On Hello and Good-bye

This is a story about good-bye, which should have been published some time ago.

In the 1970s, Lady Constance Macbeth and Sir Jean-Paul Macbeth were one of the many Chinese couples living in some rural village of mainland China suffering the disastrous Cultural Revolution. As one of the very few literate and relatively educated people in the region, Sir Jean-Paul Macbeth naturally caught the authority’s attention. He was sensitive about encountering the Red Guard and afraid of getting involved in those humiliating parades. So, he liked to wander along the brook of the village where only old people fished and he could enjoy some security.

On a cloudy day, Sir Jean-Paul Macbeth heard some folks talking about a hen that laid gold eggs. He was curious about it and joined the conversation, “Hey, people, does such an animal exist? Could you guys get me one so that I could run away from this hopeless place or bribe those brainwashed Red Guard kids to stop nagging or even killing me some day?” One of the folks said, “Macbeth, this is a metaphor. We are talking about Hong Kong. People say that it is the closest gold mine from this place. It seems to be true, you know, Hong Kong is not China, anywhere outside has to be better than this country now where rice and humanity have vanished.”  Having learnt about Hong Kong and confirmed the danger of staying, Sir Jean-Paul Macbeth went home and told his wife about Hong Kong. The pregnant young wife, Lady Constance Macbeth, nodded her head strongly, “So, we could at least have some congee to feed our baby.”

The couple, though facing the uncertainties of the future and the unhappiness of leaving the village where they were raised, had to say good-bye to their home and hello to the colony. Sir Jean-Paul Macbeth started planning the escape plan and succeeded finally to bring along his wife with him to the colony.

“Hello, Hong Kong!”

Hello begins with hell, Lady Constance Macbeth and Sir Jean-Paul did have a difficult time at the very beginning of their arrival. Linguistic and cultural difference, administrative paper, housing… aroused doubts of making such a decision. But, very soon, when the initial problems were tackled, they were immediately in love with this colony.

“That was indeed a GOOD-bye. I could have been killed by now if I had stayed there. As long as I am alive, I can make a living!” Sir Jean-Paul Macbeth made such an innocent comment about his new life in his tiny but cozy apartment in the suburb of Hong Kong. “Now we should work hard to integrate into the Hong Kong culture. First, we should make up some English names for ourselves! English name, whatever it sounds, is the business card in Hong Kong.” That was the origin of the funny English names of this Chinese couple. Sir Jean-Paul Macbeth learnt his name and that of his wife from a community centre’s Sunday ABC class.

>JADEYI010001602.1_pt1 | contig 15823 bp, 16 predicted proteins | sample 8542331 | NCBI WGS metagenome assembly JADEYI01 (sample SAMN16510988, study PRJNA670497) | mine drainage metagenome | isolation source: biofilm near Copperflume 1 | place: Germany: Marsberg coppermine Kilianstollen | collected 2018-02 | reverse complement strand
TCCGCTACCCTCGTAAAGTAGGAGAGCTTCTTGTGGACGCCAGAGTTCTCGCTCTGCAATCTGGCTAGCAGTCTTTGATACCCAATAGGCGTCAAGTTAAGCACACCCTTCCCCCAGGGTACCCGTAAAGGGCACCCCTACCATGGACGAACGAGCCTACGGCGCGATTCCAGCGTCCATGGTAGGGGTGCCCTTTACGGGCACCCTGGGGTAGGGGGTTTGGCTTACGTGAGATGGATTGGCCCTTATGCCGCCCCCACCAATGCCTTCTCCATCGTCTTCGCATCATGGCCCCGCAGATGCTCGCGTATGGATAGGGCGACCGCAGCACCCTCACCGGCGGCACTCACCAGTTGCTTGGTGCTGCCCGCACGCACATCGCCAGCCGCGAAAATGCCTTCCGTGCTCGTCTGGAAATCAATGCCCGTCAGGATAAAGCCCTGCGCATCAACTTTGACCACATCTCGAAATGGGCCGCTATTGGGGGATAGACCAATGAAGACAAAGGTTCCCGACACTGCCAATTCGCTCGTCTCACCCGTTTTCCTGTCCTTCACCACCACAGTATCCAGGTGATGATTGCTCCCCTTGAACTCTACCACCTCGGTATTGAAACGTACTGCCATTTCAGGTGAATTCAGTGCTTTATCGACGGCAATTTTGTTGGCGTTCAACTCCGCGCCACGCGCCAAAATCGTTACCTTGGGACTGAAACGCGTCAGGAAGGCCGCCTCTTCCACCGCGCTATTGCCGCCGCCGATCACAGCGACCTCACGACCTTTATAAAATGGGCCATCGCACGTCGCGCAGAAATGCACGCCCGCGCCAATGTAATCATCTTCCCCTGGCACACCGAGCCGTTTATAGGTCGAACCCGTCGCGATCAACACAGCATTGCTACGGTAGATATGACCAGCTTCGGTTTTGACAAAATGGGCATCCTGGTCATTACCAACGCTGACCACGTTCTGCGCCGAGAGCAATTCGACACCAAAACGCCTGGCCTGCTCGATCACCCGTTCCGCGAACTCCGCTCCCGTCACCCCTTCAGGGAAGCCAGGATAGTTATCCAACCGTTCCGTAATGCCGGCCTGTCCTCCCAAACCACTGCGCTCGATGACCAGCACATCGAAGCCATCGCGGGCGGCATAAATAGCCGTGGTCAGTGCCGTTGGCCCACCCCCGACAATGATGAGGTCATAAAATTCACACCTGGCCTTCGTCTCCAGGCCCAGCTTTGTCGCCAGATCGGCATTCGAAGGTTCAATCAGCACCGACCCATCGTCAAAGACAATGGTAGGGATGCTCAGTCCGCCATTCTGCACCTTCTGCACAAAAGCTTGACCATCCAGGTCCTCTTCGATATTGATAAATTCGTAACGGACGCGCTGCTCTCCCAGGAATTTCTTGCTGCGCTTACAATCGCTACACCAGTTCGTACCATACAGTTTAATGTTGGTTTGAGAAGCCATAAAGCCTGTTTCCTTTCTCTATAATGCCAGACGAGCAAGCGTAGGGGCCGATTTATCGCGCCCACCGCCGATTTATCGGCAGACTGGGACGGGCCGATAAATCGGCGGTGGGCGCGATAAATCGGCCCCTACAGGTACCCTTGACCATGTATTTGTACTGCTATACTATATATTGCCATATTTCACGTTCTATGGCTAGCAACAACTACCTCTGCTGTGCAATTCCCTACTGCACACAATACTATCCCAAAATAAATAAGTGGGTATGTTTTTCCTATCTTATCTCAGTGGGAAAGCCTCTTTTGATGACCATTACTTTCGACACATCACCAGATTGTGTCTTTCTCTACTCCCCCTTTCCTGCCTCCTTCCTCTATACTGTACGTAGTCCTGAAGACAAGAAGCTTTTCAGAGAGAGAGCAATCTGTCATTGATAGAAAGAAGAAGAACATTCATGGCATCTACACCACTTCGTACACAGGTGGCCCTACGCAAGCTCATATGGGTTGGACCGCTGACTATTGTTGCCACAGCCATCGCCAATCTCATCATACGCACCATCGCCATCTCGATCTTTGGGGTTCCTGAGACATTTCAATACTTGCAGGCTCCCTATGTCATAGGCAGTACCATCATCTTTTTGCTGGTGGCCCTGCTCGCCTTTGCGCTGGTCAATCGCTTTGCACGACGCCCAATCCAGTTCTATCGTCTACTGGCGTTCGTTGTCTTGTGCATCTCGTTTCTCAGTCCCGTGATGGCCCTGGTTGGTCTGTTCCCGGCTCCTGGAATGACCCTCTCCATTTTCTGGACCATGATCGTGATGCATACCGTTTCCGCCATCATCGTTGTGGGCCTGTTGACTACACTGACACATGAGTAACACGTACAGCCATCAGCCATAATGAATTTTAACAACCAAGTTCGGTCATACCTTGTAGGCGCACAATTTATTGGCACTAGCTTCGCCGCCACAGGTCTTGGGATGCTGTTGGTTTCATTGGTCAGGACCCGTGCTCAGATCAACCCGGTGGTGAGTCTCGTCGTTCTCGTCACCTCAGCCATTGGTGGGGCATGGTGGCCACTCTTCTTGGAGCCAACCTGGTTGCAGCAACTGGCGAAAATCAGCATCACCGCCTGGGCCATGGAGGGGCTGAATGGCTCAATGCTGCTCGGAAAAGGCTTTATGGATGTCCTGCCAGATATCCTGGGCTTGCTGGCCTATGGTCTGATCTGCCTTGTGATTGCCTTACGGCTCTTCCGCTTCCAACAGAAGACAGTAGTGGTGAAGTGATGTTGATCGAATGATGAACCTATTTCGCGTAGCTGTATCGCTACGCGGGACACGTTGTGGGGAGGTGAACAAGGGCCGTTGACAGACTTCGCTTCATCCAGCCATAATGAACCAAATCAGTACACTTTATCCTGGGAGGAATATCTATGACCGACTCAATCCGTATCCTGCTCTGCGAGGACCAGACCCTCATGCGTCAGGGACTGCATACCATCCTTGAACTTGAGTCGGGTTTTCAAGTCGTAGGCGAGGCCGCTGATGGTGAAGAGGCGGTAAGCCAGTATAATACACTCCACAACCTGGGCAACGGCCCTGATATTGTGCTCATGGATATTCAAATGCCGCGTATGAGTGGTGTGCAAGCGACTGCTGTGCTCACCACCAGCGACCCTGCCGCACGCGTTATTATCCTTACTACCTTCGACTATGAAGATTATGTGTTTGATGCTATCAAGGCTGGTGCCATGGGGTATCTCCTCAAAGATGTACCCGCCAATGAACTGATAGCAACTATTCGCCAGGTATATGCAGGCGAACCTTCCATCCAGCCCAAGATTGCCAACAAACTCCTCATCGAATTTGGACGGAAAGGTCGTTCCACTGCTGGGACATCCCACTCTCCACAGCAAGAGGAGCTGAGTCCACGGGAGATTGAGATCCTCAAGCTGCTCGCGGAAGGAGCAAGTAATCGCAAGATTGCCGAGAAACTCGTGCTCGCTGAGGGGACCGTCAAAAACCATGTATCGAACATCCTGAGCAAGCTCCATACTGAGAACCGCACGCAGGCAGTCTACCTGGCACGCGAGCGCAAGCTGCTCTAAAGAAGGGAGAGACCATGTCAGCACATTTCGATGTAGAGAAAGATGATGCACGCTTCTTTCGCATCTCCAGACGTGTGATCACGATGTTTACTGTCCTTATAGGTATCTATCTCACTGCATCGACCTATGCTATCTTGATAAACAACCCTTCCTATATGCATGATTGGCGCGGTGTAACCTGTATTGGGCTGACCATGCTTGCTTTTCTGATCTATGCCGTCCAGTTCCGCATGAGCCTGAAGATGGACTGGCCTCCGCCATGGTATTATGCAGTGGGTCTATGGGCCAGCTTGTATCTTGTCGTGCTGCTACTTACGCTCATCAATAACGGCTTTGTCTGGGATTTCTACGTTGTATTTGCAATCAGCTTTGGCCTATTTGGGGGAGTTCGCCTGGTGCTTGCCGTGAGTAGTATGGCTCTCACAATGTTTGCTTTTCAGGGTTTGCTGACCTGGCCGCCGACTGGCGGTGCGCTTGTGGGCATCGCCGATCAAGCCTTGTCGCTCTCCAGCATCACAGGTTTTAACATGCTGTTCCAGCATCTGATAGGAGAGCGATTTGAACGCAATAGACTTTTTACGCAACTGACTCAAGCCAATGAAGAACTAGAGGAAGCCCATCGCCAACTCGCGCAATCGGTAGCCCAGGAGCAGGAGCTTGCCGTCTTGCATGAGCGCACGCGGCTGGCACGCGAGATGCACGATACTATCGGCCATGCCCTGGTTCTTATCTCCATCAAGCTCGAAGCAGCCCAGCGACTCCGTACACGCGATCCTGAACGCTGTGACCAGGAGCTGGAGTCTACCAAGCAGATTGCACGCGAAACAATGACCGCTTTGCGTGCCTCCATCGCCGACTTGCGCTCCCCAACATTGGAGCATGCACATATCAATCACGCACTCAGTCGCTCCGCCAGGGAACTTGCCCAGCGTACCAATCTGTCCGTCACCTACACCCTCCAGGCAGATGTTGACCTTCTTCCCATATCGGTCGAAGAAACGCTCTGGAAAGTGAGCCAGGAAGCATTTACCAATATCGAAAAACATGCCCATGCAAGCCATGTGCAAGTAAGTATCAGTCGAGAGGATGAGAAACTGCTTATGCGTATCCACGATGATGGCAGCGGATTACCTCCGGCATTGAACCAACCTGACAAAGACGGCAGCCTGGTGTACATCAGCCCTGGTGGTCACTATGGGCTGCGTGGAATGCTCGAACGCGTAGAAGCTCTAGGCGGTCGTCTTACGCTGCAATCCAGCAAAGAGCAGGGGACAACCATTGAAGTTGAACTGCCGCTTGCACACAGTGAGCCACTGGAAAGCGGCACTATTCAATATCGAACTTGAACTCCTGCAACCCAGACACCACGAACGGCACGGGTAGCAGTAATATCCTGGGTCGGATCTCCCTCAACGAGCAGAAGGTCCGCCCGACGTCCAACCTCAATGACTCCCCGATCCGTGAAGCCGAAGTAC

Many new Chinese immigrants in Hong Kong like the Macbeth couple are traumatized by mainland China because of the Cultural Revolution or the Tienanmen square incident in 1989. Eventually, they did not want their following generation to get involved with any “Chinese” things. And so, as long as the family could afford some noble education (To define this, in Hong Kong, as long as the curriculum is in English in which other white people/ Japanese languages’ courses are introduced. You may call it a noble education even though there is a possibility that these nobly educated children are incapable of doing their own dishes.), they urged their children to wash away their “Chineseness” by acquiring as many western skills as possible. Werther Armand’s parents were unfortunately too poor to provide him the same resources. As a result, he followed his dad’s Sunday ABC class and learnt the hell in hello and the good in good-bye, though he never did fully understand what the hell meant:

Marguerite Karenina only spoke her parents’ dialect when she arrived in Hong Kong at the age of three. Little Werther Armand met her in the Sunday ABC class and immediately found her a potential super model like those he had seen in Maxim. As his father always taught him about courage and manhood, he just ignore his shyness and walked up to her,

“Hello, do you want to go to hell with me after the class?”

Marguerite Karenina, frowned and said in her parents’ Chinese dialect, “What are you talking about? Could you just go away because you look very nasty in your eyes!” She then turned around and said angrily in English, “Good-bye!”

Since little Werther Armand only understood the good in good-bye. He continued smiling and following her.

I like very much the combination of hell in hello and good in good-bye in the English language. It is as if any relationship begins with some difficulty and finishes with something good. Hello has to be followed by good-bye; good-bye has to sow the seeds for another hello.

Bye for now, see you next blog!

P.S. I would like to dedicate this entry to the people I have encountered in France.


One thought on “On Hello and Good-bye

  1. Pingback: On Marriage | Romance of the Chinese man

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